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Time is money. Australians opt for shorter trips

September 9, 2016 Headline News No Comments Print Print Email Email

egtmedia59Quick getaway or extended stay-away? The latest findings from Roy Morgan Research reveal that when it comes to the length of holidays, shorter trips are overwhelmingly more popular with Australians than longer ones.

Of the 13.8 million Aussies aged 14 and over who took at least one holiday in the past year, more than 45% were away for just three or less nights on their last trip. At the opposite end of the spectrum, 4.1% took off for a month or more.

Holidays of between four and seven nights accounted for 15% of travellers, while 12.9% were away for between eight and 14 nights. From there, numbers drop dramatically, with just 4.7% taking a holiday of 15-21 nights and 3.3% enjoying a longer trip of 22-30 nights.

Australian holidaymakers by length of last trip

Australian holidaymakers by length of last trip

Overall, the average length of a holiday taken by Aussies in the 12 months to June 2016 was 8.5 nights.

So who, Roy Morgan asks, in this over-committed, time-pressed day and age of ours, has the luxury of escaping on holiday for a month or more? Certainly not mid-life families, young singles and young parents, all of whom are well below average for taking long holidays…but if you guessed older, retired and/or empty-nester Australians, you’re on the right track.

Breaking down Australia’s holiday-goers into those aged 50 or older and those aged under-50, we find that 5.3% of the former group were away for a month or more on their last holiday, compared with 3.3% of the latter.

In both cases, a considerable majority – 63.8% of people aged 50+ whose last trip was a month or longer, and 79.1% of their under-50 counterparts– headed overseas. The fact that fewer than four in every 10 of the older group spent their last trip in Australia may come as a surprise, given the ubiquity of the Grey Nomad stereotype, but it is worth noting that 15.6% of the 50+ travellers stayed in a caravan at some point during their last holiday (vs 0.2% of under-50s), indicating that a nomadic approach to travel definitely appeals more to this group than the younger holiday-goers.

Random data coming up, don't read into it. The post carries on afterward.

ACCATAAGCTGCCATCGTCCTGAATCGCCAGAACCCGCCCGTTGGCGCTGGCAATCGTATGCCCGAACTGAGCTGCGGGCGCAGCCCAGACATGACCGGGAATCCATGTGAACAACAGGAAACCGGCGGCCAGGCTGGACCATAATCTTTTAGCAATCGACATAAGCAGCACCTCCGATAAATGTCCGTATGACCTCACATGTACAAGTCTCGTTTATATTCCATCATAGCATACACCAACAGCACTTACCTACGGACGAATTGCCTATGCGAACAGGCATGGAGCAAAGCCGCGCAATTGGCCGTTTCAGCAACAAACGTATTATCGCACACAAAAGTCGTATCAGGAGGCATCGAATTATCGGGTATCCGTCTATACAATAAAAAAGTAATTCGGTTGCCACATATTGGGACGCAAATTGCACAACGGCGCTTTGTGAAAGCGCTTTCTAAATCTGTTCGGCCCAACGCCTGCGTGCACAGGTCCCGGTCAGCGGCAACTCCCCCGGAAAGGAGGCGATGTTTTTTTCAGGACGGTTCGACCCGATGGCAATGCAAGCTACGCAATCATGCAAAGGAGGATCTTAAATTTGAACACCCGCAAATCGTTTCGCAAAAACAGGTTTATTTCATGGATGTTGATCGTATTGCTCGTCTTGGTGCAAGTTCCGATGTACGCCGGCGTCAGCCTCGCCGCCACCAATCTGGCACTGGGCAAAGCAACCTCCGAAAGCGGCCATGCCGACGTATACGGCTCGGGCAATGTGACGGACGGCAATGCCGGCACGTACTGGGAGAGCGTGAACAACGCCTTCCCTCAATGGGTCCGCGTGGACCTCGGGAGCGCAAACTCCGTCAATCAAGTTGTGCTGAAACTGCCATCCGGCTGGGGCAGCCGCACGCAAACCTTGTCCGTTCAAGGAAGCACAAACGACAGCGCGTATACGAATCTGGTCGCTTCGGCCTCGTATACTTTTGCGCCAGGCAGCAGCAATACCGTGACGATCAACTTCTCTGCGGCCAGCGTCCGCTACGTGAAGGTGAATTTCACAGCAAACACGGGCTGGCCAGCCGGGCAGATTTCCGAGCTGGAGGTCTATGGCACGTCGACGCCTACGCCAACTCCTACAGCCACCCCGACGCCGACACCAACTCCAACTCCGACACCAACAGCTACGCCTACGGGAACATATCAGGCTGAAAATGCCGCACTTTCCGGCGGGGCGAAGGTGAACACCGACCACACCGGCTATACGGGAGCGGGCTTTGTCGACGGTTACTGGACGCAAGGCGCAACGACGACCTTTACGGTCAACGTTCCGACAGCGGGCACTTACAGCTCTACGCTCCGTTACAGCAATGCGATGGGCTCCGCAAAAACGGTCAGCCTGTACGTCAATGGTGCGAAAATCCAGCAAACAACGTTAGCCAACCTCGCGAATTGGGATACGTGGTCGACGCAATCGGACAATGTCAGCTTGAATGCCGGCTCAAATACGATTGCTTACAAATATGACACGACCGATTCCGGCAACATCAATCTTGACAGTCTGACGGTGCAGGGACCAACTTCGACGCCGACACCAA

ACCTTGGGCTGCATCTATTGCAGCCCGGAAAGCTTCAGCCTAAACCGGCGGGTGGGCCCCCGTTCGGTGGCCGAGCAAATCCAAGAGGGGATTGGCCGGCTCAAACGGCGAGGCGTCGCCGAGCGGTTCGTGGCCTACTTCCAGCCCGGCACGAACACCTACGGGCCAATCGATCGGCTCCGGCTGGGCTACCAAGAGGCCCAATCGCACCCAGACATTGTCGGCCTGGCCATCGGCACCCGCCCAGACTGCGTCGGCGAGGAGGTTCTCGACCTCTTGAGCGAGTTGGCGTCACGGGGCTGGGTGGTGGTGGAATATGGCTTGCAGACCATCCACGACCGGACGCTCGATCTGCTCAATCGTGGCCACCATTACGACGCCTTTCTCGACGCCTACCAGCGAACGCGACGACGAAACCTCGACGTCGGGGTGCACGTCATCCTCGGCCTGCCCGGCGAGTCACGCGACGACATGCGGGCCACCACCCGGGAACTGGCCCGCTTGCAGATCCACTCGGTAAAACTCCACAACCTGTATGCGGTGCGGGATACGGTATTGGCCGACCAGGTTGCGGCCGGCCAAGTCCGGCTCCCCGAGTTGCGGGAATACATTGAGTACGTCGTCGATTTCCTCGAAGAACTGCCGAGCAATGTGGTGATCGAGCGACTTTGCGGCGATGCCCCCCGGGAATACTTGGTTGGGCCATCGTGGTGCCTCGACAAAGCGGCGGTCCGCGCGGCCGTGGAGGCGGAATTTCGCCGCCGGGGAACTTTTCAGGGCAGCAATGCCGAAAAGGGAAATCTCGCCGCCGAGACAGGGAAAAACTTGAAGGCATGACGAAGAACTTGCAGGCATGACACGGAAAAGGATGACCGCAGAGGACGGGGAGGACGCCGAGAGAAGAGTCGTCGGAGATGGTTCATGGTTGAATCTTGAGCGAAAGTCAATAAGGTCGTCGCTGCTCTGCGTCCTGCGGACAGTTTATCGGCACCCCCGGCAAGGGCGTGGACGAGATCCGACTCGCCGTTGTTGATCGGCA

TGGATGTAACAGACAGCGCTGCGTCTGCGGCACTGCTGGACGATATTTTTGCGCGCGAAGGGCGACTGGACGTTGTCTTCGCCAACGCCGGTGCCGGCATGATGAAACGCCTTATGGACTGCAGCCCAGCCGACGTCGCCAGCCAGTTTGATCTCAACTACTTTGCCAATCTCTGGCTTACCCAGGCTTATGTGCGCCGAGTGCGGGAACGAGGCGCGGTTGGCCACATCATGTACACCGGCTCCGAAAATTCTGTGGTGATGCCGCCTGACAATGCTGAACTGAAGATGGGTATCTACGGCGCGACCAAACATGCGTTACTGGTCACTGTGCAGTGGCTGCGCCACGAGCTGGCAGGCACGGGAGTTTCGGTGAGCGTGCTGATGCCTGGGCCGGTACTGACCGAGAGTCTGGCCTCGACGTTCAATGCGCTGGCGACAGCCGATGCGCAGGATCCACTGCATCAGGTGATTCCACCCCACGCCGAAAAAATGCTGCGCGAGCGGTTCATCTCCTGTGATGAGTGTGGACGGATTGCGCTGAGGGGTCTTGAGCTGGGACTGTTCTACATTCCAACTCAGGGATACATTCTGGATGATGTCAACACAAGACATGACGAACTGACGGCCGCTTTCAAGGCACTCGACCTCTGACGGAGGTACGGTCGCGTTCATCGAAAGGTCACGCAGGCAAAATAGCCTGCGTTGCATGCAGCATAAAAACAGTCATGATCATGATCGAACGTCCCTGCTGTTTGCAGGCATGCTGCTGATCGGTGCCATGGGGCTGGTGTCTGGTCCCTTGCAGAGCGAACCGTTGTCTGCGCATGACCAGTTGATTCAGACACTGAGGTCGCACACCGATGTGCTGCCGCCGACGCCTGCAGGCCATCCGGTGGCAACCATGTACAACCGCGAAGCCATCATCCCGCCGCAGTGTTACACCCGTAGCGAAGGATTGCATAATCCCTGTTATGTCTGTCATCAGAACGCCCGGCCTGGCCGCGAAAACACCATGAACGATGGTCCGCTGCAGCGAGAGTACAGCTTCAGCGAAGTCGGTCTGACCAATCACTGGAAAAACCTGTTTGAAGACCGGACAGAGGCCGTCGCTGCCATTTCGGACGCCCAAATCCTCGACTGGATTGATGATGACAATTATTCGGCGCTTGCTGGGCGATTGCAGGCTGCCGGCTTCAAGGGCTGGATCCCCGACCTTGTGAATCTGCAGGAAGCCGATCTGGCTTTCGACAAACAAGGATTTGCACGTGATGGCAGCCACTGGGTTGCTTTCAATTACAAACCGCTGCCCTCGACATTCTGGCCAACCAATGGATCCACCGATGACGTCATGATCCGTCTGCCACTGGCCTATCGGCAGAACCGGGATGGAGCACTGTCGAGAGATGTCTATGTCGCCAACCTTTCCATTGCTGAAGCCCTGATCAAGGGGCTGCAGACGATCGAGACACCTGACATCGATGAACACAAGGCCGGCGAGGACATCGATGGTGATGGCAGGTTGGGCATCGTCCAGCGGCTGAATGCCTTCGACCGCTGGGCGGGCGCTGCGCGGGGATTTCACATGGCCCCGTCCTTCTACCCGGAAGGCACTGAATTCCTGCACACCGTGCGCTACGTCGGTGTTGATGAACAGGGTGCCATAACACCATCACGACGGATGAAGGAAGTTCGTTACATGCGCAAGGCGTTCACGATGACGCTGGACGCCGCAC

When it comes to other forms of accommodation used on extended holidays, friends’/ relatives’ homes come out on top, ahead of standard hotels/motels in second place, for both age groups.

Four-star hotels/resorts and rented properties also rate highly as accommodation choices for extended holidays, featuring in the top five for both groups. But whereas 22.3% of travellers aged 50 and over stayed aboard a cruise ship for at least some of their trip (making it the fifth-most popular type of lodging among this demographic), youth hostels were in fifth spot for their younger counterparts (15.4%).

Commenting on the trend, Roy Morgan Research’s industry communications director, Norman Morris, agreed that the fact that long holidays were more likely to be taken by older Australians came as no surprise.

“Whether they’re retired, using up well-deserved long-service leave, or simply no longer limited by parenting responsibilities, this group has a level of freedom that people raising families do not have. So why not make the most of it?

“Contrary to popular cliché, older Australians who take holidays of a month or longer are less likely to hit the road in their caravan and do the Grey Nomad thing, and more likely to head overseas. Which makes particular sense for the long-haul destinations: why not make the most of them once you’re there, after all?”

Edited by William Sykes

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